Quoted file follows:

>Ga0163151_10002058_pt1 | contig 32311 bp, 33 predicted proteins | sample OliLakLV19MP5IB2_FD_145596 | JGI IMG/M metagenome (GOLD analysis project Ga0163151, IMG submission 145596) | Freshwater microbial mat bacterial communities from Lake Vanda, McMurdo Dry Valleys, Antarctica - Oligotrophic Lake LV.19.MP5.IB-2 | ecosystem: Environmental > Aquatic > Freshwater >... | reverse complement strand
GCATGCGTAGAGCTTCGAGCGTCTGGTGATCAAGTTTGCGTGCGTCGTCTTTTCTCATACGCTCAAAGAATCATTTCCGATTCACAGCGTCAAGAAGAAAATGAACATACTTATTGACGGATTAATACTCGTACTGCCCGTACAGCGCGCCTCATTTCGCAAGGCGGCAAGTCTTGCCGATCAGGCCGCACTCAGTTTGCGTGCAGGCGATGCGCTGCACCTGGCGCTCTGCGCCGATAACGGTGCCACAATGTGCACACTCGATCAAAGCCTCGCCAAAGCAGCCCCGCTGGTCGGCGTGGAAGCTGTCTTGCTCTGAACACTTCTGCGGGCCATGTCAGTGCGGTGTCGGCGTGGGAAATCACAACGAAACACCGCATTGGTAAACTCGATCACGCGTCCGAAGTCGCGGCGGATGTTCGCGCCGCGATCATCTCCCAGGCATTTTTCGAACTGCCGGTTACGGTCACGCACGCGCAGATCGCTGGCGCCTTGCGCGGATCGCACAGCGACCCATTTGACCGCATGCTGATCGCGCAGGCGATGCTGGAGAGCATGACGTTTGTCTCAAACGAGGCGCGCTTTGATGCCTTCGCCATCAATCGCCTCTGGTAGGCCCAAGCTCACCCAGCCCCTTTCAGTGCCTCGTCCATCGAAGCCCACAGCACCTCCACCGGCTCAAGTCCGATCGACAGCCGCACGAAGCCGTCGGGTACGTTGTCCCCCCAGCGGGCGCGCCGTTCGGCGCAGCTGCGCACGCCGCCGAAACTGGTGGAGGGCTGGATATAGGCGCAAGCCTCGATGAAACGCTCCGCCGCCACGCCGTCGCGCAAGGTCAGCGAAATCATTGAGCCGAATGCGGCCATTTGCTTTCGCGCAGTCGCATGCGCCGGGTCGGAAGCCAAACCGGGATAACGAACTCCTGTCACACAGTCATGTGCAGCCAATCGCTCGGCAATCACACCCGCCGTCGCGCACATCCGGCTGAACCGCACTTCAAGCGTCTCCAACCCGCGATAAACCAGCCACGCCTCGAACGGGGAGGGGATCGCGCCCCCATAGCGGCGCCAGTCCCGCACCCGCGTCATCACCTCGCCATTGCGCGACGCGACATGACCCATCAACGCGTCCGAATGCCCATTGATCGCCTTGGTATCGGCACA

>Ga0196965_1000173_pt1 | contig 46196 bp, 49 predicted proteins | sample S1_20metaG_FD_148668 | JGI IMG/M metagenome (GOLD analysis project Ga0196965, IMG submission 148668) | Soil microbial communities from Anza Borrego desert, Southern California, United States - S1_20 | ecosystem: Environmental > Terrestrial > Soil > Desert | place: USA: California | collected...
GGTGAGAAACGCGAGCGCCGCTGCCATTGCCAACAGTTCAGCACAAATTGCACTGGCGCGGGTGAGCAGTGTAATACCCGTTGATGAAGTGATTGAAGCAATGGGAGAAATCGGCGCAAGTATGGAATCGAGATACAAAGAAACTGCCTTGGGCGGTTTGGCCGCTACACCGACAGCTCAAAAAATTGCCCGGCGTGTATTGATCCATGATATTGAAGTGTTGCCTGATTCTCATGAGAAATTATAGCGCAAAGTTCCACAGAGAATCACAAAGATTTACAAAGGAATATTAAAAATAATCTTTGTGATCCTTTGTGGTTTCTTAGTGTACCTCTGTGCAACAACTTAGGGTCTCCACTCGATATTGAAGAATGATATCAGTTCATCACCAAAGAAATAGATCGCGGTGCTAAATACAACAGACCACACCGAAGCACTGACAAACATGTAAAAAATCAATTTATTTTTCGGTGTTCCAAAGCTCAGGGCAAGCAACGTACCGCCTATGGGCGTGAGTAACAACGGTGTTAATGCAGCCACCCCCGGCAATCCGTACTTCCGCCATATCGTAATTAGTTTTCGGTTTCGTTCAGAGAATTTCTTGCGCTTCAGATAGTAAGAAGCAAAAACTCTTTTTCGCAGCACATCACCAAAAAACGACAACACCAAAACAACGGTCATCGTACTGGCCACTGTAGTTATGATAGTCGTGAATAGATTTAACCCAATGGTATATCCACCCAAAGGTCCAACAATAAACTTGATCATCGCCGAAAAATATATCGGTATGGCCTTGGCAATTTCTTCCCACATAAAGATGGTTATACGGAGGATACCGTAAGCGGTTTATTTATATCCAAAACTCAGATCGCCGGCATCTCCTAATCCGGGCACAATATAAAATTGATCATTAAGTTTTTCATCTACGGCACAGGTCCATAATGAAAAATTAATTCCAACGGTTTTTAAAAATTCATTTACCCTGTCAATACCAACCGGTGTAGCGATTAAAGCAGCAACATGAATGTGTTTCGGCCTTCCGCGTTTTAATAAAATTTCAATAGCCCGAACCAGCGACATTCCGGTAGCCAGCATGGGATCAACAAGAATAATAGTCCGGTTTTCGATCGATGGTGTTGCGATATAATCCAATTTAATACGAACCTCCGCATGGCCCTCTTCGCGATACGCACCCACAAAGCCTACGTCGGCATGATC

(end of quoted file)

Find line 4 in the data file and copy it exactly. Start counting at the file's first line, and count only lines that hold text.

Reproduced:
GGTGAGAAACGCGAGCGCCGCTGCCATTGCCAACAGTTCAGCACAAATTGCACTGGCGCGGGTGAGCAGTGTAATACCCGTTGATGAAGTGATTGAAGCAATGGGAGAAATCGGCGCAAGTATGGAATCGAGATACAAAGAAACTGCCTTGGGCGGTTTGGCCGCTACACCGACAGCTCAAAAAATTGCCCGGCGTGTATTGATCCATGATATTGAAGTGTTGCCTGATTCTCATGAGAAATTATAGCGCAAAGTTCCACAGAGAATCACAAAGATTTACAAAGGAATATTAAAAATAATCTTTGTGATCCTTTGTGGTTTCTTAGTGTACCTCTGTGCAACAACTTAGGGTCTCCACTCGATATTGAAGAATGATATCAGTTCATCACCAAAGAAATAGATCGCGGTGCTAAATACAACAGACCACACCGAAGCACTGACAAACATGTAAAAAATCAATTTATTTTTCGGTGTTCCAAAGCTCAGGGCAAGCAACGTACCGCCTATGGGCGTGAGTAACAACGGTGTTAATGCAGCCACCCCCGGCAATCCGTACTTCCGCCATATCGTAATTAGTTTTCGGTTTCGTTCAGAGAATTTCTTGCGCTTCAGATAGTAAGAAGCAAAAACTCTTTTTCGCAGCACATCACCAAAAAACGACAACACCAAAACAACGGTCATCGTACTGGCCACTGTAGTTATGATAGTCGTGAATAGATTTAACCCAATGGTATATCCACCCAAAGGTCCAACAATAAACTTGATCATCGCCGAAAAATATATCGGTATGGCCTTGGCAATTTCTTCCCACATAAAGATGGTTATACGGAGGATACCGTAAGCGGTTTATTTATATCCAAAACTCAGATCGCCGGCATCTCCTAATCCGGGCACAATATAAAATTGATCATTAAGTTTTTCATCTACGGCACAGGTCCATAATGAAAAATTAATTCCAACGGTTTTTAAAAATTCATTTACCCTGTCAATACCAACCGGTGTAGCGATTAAAGCAGCAACATGAATGTGTTTCGGCCTTCCGCGTTTTAATAAAATTTCAATAGCCCGAACCAGCGACATTCCGGTAGCCAGCATGGGATCAACAAGAATAATAGTCCGGTTTTCGATCGATGGTGTTGCGATATAATCCAATTTAATACGAACCTCCGCATGGCCCTCTTCGCGATACGCACCCACAAAGCCTACGTCGGCATGATC